The best walking tour of Turin starts at the main station, Porta Nuova, and heads on up the elegant Via Roma towards Piazza Castello (see the foot of the page for a map of the area).
Via Roma is THE shopping street in Turin and one of the greatest in shopping streets in Italy; my wife loves it and my bank account hates it. All the big names of Italian fashion—and then some—are here. There are also some very tempting food stores, though I wouldn’t do your shopping here before.
Carry on up via Roma until you reach the seventeenth-century Piazza San Carlo (Carlo Felice) with its famous rearing horse and the Savoy Duke Filiberto in the saddle.
Two gorgeous sixteenth-century churches, the so-called "Twin Churches," look out on the piazza (see photo at top). One is the masculine San Carlo, and the other is the feminine Santa Cristina.
The piazza is known as the "Drawing Room" of Turin; its elegance is often compared to that of the Place Vendôme in Paris. It has been the hangout of Piedmont's intellectuals and the rich and famous for centuries.
While you are in the piazza, pop into the wonderful but expensive Caffè San Carlo. On leaving Caffè San Carlo head down to the corner, turn left and on your right is the Galleria San Federico, a delightful arcaded shopping mall where you will find one of the oldest cinemas in Italy, the Cinema Lux which opened its doors in 1934.
Continue walking along the left side of Via Roma toward Piazza Castello before returning to Piazza San Carlo up the other side of the road to avoid missing any of the expensive shops. Once you get back to Piazza San Carlo, your bank account should be considerably lighter.
Turn left from Piazza San Carlo into Via Maria Vittoria, a quiet, upmarket street lined with lovely art galleries and antique shops.
Personally, I would recommend doing your antique shopping at Porta Palazzo, Piedmont's and indeed Europe's largest open-air market, which is much cheaper than the city center and the location of the famous Balon flea market, which is held every Saturday morning and the second Sunday of the month. You'll find more about this and the other open-air markets of Turin here.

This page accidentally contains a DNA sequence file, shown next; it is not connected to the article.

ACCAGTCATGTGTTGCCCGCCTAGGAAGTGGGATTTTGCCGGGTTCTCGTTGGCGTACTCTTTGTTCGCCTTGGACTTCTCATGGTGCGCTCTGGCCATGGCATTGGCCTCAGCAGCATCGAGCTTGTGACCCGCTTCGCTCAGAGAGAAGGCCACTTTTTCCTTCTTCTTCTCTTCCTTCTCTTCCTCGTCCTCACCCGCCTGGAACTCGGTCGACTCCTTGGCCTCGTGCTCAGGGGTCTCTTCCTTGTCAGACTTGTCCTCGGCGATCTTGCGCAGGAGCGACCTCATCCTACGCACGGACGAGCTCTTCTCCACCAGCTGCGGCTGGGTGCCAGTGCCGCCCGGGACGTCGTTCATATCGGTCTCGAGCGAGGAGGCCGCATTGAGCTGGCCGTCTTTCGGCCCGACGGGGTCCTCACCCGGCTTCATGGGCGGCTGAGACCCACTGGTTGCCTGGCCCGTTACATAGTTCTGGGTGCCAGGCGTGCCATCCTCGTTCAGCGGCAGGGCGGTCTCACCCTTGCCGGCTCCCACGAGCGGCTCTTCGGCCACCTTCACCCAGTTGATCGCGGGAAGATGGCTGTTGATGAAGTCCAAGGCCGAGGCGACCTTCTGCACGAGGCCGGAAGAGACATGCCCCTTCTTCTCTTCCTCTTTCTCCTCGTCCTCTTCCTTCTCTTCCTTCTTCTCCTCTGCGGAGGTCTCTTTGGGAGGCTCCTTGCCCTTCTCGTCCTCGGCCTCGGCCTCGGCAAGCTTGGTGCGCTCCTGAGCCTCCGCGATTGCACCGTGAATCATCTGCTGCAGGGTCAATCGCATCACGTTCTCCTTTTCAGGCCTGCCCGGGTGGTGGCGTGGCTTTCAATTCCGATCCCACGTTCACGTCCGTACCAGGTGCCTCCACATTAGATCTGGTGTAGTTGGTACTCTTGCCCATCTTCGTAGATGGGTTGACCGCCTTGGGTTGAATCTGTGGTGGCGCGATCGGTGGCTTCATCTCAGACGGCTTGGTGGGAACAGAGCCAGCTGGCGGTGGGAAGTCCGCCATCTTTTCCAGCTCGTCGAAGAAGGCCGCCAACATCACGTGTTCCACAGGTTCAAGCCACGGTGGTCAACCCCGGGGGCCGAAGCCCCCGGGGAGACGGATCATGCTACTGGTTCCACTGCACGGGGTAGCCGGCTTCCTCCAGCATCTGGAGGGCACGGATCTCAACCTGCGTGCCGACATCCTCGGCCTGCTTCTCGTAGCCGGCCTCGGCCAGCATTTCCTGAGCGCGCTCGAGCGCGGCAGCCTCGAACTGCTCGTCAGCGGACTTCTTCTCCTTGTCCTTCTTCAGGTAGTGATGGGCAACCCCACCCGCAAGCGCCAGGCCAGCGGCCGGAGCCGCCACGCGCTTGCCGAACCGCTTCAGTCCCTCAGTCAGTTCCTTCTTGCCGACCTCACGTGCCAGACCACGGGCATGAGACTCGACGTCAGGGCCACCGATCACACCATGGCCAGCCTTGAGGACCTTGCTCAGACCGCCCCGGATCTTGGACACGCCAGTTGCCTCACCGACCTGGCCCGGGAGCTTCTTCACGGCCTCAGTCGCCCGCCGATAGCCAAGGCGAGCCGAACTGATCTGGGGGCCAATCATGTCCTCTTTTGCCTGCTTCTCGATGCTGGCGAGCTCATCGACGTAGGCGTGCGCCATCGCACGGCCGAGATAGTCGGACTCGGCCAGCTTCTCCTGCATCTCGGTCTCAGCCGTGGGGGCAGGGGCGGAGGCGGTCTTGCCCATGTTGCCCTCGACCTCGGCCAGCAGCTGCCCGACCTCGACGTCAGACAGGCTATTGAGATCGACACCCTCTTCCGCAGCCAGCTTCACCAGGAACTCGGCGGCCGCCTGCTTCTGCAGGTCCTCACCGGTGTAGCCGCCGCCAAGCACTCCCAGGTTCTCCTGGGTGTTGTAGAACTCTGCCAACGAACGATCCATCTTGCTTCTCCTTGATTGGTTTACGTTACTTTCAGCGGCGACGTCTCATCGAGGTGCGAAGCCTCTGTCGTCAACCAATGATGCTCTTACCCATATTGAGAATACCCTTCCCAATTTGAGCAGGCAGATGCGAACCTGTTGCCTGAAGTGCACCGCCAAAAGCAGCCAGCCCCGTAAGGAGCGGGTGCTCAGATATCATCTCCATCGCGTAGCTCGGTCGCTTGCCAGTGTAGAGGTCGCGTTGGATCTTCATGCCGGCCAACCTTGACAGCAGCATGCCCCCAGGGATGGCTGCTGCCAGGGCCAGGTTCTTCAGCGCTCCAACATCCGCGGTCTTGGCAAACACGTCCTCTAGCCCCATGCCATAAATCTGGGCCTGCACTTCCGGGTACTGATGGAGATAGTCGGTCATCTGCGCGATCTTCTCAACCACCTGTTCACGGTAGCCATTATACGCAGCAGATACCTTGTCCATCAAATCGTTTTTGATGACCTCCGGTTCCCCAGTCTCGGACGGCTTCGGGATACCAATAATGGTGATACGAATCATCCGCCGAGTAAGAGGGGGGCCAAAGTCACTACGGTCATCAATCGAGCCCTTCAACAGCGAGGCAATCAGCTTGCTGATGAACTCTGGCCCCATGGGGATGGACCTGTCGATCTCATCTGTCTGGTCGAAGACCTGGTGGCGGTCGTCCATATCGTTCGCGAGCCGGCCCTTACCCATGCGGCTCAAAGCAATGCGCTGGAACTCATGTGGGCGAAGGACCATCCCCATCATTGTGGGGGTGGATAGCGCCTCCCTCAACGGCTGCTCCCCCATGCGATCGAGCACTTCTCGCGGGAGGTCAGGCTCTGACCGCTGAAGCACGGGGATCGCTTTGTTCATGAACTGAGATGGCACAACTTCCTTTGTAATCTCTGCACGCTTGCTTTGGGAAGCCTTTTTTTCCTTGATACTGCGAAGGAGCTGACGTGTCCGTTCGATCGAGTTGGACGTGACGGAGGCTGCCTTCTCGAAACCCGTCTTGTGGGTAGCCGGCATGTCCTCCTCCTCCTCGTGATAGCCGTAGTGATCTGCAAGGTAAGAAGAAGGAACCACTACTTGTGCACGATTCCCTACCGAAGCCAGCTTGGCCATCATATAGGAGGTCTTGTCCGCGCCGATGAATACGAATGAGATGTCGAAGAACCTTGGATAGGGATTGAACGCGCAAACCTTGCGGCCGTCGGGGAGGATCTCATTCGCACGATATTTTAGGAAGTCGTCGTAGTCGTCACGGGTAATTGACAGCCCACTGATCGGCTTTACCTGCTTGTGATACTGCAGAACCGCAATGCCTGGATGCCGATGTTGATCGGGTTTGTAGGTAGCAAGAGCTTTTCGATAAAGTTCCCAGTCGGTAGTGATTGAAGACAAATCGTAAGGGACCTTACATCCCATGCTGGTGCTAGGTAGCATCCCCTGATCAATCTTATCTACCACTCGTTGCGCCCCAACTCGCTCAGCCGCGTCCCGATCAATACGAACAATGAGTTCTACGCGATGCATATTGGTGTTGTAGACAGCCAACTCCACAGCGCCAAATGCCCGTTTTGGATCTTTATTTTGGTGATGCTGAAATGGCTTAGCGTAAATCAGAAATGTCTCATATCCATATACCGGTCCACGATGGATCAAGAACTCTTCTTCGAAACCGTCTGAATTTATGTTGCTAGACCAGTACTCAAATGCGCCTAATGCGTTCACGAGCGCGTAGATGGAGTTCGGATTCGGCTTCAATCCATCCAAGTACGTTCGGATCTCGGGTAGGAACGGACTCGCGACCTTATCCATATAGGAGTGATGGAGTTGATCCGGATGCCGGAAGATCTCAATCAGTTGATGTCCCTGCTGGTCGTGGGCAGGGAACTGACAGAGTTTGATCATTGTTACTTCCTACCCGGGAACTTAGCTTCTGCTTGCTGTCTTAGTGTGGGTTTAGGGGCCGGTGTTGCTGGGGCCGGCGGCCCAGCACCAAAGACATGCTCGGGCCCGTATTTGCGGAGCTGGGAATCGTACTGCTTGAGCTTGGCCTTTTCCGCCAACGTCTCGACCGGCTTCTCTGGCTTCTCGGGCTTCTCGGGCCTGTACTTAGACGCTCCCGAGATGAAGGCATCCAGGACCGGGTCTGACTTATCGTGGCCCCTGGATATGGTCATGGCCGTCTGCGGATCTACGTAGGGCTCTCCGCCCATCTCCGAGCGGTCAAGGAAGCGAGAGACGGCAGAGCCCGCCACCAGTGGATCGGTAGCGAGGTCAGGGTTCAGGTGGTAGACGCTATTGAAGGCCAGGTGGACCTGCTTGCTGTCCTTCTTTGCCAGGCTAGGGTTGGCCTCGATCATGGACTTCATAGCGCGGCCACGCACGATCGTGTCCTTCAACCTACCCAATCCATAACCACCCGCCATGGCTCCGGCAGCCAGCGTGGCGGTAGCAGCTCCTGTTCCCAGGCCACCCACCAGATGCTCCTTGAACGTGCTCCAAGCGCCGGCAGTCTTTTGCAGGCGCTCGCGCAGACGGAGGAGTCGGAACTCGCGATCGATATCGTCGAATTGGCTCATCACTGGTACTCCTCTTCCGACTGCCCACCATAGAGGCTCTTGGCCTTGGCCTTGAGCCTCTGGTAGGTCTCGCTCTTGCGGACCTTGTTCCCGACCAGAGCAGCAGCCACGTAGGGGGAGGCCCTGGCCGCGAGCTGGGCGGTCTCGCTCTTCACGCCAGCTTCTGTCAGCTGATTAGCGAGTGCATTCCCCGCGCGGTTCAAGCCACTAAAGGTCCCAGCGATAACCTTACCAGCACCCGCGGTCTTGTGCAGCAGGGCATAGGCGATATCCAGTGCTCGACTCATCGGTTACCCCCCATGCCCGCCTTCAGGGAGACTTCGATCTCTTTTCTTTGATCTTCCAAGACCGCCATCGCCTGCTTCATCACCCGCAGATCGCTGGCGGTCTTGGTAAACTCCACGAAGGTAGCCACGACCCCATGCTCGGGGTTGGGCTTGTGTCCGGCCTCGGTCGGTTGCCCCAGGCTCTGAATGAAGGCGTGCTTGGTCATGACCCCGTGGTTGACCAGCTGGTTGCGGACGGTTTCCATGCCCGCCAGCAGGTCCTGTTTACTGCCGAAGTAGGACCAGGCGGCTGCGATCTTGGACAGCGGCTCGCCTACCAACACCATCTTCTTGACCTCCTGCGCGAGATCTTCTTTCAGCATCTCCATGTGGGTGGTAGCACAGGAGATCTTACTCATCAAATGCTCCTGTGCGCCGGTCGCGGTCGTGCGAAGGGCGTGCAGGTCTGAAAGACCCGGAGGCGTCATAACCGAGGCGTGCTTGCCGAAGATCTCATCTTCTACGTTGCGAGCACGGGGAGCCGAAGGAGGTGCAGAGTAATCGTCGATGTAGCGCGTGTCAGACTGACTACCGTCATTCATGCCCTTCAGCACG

The church of San Filippo Neri along Maria Vittoria is lovely. Built in 1675, it was restored by Juvarra after the dome collapsed. Opposite the church is Palazzo Carpano, dating to 1684 and designed by Michelangelo Garove.
Now head back towards Piazza San Carlo and turn right just before the piazza into Via Accademia delle Scienze. This street houses the 16th-century Palazzo dell'Accademia delle Scienze (Academy of Science) and is home to two great Piedmont museums. The Egyptian Museum (Museo Egizio) and the Sabauda Gallery. For more on Turin's museums visit our museum guide .
Keep on up Via Accademia delle Scienze until you get to Piazza Carlo Alberto and pass through the piazza into the light-filled and elegant Galleria Subalpina built in 1873 by Pietro Carrera, who planned it as a bazaar.
At the end of the gallery where it opens onto Piazza Castello you will find another one of Turin’s legendary cafés the wonderful Turin liberty style Baratti & Milano.
Baratti & Milano.is the place that invented the delicious Cremino chocolate. Chocolate this good is hard to find outside of Piedmont. If you would like to try some visit our chocolate guide.
The walk is now done and I have gone off at a tangent, as I often do, about chocolate.
For another walking tour of Turin/Torino please click here.
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